For as long as I can remember, the spirit of tikkun olam, a central Jewish value meaning to “repair the world,” has been a pivotal force in my life. It has helped me see the world with compassion and clarity and has led me on a magnificent journey. Six years ago it became the animating force behind the creation of the Diller Teen Tikkun Olam Awards.

This annual award, which grants five Jewish teens $36,000 each for volunteer service projects that embody the spirit of tikkun olam, was inspired by watching my own children and their friends as they developed an awareness of the world and people around them. As my children grew up and had families of their own, they encouraged me to act ever more fully on my guiding principle, that it is never too late, too early or too often to give back and make the world a better place. That’s how the Diller Teen Tikkun Olam Awards began.

Over the years, the award has recognized remarkably varied projects. It is truly inspiring to see the Jewish values that today’s teens are putting into action, from bikur cholim, or visiting the sick to tzedakah, or justice, though sometimes translated as charity.

They are embracing the spirit of tikkun olam to turn love into action everywhere: in their classrooms, on our beaches and oceans, in hospitals, in underprivileged communities in the US and overseas. They see solutions at every turn! The 30 teens we have celebrated since 2007 are shining examples of the impact each of us can have. We are moved every year not only by these teens’ creativity and dedication, but also by how their Jewish identity informs their volunteerism and helps them develop as leaders.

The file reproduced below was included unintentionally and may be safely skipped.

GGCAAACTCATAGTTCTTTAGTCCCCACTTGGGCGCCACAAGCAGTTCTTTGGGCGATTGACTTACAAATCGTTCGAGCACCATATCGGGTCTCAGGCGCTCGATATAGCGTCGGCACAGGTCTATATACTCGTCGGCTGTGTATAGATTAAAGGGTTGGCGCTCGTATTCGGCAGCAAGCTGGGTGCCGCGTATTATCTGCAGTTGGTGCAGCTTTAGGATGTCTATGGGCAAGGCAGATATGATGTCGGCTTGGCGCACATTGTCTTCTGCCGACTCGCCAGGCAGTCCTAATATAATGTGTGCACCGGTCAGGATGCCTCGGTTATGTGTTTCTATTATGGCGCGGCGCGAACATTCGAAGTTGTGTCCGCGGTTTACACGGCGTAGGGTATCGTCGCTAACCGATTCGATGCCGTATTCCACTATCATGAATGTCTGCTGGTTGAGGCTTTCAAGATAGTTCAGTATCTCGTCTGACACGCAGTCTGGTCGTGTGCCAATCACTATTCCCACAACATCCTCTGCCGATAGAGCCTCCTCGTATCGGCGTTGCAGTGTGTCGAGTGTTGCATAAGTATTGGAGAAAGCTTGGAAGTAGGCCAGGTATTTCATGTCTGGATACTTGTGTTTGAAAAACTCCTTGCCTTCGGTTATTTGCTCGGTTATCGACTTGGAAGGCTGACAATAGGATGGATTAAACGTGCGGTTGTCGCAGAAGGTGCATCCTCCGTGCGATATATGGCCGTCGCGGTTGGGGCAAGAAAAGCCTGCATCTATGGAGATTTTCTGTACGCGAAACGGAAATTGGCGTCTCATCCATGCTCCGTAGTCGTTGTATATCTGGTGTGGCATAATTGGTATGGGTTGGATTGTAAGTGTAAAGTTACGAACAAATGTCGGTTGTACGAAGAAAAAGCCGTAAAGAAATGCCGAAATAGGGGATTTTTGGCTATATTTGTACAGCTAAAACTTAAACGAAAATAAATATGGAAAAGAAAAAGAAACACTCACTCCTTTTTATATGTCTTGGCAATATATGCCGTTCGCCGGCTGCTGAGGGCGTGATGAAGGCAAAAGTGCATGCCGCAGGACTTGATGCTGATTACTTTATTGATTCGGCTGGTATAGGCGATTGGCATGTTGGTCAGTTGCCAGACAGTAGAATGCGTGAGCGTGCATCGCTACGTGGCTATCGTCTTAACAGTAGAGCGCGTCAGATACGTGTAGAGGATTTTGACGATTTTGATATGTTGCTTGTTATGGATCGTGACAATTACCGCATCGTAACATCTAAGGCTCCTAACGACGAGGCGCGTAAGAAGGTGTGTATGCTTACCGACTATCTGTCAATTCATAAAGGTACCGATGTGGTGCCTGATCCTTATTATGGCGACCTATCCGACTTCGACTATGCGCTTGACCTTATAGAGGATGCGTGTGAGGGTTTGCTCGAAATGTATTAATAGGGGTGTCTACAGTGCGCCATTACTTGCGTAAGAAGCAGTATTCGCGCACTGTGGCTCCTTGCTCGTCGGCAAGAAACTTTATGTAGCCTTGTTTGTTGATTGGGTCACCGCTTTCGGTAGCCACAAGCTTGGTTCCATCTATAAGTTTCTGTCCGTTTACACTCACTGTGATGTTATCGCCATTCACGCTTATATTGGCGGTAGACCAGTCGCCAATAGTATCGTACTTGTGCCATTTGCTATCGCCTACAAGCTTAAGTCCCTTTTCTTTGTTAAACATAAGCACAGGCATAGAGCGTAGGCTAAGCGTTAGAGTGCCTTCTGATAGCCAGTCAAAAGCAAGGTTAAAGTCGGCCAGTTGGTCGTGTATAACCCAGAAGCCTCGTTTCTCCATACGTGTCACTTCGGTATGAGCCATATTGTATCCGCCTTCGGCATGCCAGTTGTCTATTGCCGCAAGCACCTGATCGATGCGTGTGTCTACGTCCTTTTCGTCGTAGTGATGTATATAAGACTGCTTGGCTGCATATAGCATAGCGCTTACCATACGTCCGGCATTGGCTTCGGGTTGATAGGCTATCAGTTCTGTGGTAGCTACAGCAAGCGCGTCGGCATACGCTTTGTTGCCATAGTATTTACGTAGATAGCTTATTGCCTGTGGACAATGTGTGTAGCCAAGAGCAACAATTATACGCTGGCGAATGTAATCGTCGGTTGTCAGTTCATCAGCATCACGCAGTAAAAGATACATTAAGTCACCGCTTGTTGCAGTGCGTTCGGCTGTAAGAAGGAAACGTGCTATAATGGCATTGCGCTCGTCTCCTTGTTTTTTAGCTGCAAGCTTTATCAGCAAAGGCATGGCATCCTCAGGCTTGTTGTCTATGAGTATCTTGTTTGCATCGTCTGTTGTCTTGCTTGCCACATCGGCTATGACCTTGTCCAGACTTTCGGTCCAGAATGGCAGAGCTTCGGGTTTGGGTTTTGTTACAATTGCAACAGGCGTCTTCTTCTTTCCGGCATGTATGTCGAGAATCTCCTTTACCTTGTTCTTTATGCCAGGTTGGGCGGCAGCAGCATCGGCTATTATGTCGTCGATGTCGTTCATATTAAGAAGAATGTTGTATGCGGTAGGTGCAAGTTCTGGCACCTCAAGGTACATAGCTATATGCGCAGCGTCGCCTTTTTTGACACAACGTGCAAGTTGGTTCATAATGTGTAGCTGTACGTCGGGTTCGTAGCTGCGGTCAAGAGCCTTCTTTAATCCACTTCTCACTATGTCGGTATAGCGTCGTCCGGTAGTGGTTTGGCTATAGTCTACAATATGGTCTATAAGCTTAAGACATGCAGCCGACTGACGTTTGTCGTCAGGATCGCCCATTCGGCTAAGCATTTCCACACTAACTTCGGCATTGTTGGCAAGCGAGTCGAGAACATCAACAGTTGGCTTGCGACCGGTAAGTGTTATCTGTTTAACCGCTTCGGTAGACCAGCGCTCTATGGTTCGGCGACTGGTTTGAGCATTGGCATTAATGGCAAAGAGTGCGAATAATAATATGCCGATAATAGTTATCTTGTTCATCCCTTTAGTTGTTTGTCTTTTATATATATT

But could we do more? This question came up recently for the Helen Diller Family Foundation, a supporting foundation of the Jewish Community Federation of San Francisco, the Peninsula, Marin and Sonoma Counties. Until now, the award has been centered on California teens.

Imagine, we thought, if we could reach out to all 50 US states and empower teens from coast-to-coast. And that’s just what we’re going to do.

Later this month, we will officially announce the national expansion of the Diller Teen Tikkun Olam Awards, and launch a 2013 call-for-nominations campaign. We’ll be working with the Jewish Federations of North America and their network of 155 Jewish Federations throughout the country to get the word out as well.

This year’s Diller Teen Tikkun Olam Award recipients tackled big issues like bullying, academic achievement, and bringing aid to struggling Israeli communities. Their words and project descriptions, included below, are a testament to what can happen when a young person, filled with the spirit of tikkun olam, decides to make a difference.

I invite you to read and share these inspiring stories in your own communities, and to encourage you and your teens to let us know about their vision for repairing the world.